Returning to Muñoz, queer futurity rejects the detached, cool nihilism of the present; it’s a framework that invites, challenges, and provokes individuals to “feel hope and to feel utopia,” to imagine the possibilities that can unfold into the future, and to “look beyond a narrow version of the here and now.” As a resistive strategy, queerness is an actionable, collective, and generative context that anticipates the betterment of society just over the horizon; Zulueta proposes the networked landscapes of the internet as the means and the settings for achieving these ambitions. Networked Gestures v. 2 posits that the present is a circumstance that can be circumvented through the queering lens of the digital.

 

 

Ricardo E. Zulueta lives and works in Miami, FL. He earned his Ph.D. in Cinema and Media Studies and his MFA in Visual Art and Experimental Performance/Media from the University of Miami. He also served as a Helbein Scholar at New York University in Visual Art and Museum Studies. Zulueta is a recipient of artist fellowships from the New York Foundation for the Arts, Cintas Foundation, National Foundation for Advancement in the Arts (now known as Young Arts), and Art Matters Foundation. His works have been exhibited at the Smithsonian Institution, Washington D.C.; Museo Nacional Centro de Arte Reina Sofía, Madrid, Spain; Western Front, Vancouver, Canada; Artists Space, New York; Museo Alejandro Otero, Caracas, Venezuela; El Museo del Barrio, New York; International Center for Photography, New York; Steirischer Herbst, Graz, Austria; Dazibao Contemporary Art Center, Montreal, Canada; Museum of Art and Design, Miami; Bronx Museum of the Arts, New York; Patricia & Phillip Frost Art Museum, Miami; Exit Art, New York; Houston Fotofest Biennial, Houston; White Columns, New York; Grey Art Gallery at New York University, New York, and many others.  He has completed public art projects for Miami-Dade Art in Public Places and the San Francisco Art Commission.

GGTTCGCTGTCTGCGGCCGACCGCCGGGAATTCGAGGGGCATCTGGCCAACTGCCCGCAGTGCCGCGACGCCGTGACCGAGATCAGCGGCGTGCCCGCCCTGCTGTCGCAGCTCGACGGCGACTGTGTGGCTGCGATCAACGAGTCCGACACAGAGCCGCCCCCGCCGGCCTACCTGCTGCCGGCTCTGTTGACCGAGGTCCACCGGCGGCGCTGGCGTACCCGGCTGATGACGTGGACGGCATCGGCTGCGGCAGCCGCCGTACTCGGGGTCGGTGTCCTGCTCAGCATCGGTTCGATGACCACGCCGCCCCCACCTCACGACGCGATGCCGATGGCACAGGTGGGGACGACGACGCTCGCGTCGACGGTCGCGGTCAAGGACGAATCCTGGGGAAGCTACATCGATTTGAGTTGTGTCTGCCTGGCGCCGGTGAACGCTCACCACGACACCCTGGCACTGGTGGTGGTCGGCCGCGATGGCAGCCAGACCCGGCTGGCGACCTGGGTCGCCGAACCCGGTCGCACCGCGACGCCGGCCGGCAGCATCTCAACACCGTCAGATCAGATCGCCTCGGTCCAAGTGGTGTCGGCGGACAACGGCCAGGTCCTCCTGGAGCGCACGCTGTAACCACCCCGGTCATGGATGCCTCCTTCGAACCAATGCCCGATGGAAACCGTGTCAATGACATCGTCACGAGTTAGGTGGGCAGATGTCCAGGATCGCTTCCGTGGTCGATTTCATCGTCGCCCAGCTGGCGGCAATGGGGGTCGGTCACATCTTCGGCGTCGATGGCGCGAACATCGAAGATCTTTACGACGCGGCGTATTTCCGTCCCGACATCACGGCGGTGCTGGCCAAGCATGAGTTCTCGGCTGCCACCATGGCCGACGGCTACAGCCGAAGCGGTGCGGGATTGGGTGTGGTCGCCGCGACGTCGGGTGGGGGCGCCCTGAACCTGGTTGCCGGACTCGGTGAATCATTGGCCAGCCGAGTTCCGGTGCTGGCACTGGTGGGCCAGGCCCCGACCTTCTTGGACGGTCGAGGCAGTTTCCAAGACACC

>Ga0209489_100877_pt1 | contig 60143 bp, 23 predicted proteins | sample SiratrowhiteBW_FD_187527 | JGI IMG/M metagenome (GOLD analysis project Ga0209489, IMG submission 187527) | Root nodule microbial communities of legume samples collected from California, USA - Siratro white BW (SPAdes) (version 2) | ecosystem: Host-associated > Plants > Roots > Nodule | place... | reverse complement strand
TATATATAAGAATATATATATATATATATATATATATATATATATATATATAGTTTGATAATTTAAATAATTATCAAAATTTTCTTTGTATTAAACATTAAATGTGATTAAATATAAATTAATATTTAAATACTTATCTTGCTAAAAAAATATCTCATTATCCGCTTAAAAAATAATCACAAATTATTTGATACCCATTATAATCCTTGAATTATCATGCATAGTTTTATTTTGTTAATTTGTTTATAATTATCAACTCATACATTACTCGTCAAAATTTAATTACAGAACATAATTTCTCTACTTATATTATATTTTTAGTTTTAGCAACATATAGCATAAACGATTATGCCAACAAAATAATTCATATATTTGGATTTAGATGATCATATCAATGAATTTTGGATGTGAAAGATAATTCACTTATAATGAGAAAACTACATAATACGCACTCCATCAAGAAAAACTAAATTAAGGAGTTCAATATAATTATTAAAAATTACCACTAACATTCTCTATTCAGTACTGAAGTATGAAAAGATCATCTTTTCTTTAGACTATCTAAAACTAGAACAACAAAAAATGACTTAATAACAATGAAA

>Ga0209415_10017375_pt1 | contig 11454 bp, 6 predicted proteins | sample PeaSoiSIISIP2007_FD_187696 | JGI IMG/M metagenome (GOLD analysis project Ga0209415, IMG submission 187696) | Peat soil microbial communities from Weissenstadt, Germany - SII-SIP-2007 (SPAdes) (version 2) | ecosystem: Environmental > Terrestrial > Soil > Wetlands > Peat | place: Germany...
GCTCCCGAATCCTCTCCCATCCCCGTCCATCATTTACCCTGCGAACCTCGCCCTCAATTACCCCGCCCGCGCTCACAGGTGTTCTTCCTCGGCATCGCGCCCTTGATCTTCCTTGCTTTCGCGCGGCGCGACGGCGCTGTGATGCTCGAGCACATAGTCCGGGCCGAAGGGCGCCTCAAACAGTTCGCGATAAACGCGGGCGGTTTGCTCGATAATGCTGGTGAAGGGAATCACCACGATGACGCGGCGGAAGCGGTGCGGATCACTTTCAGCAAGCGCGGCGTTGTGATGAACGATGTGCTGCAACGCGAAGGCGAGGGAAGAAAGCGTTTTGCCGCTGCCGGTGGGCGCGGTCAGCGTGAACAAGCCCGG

Ricardo E. Zulueta lives and works in Miami, FL. He earned his Ph.D. in Cinema and Media Studies and his MFA in Visual Art and Experimental Performance/Media from the University of Miami. He also served as a Helbein Scholar at New York University in Visual Art and Museum Studies. Zulueta is a recipient of artist fellowships from the New York Foundation for the Arts, Cintas Foundation, National Foundation for Advancement in the Arts (now known as Young Arts), and Art Matters Foundation. His works have been exhibited at the Smithsonian Institution, Washington D.C.; Museo Nacional Centro de Arte Reina Sofía, Madrid, Spain; Western Front, Vancouver, Canada; Artists Space, New York; Museo Alejandro Otero, Caracas, Venezuela; El Museo del Barrio, New York; International Center for Photography, New York; Steirischer Herbst, Graz, Austria; Dazibao Contemporary Art Center, Montreal, Canada; Museum of Art and Design, Miami; Bronx Museum of the Arts, New York; Patricia & Phillip Frost Art Museum, Miami; Exit Art, New York; Houston Fotofest Biennial, Houston; White Columns, New York; Grey Art Gallery at New York University, New York, and many others. He has completed public art projects for Miami-Dade Art in Public Places and the San Francisco Art Commission.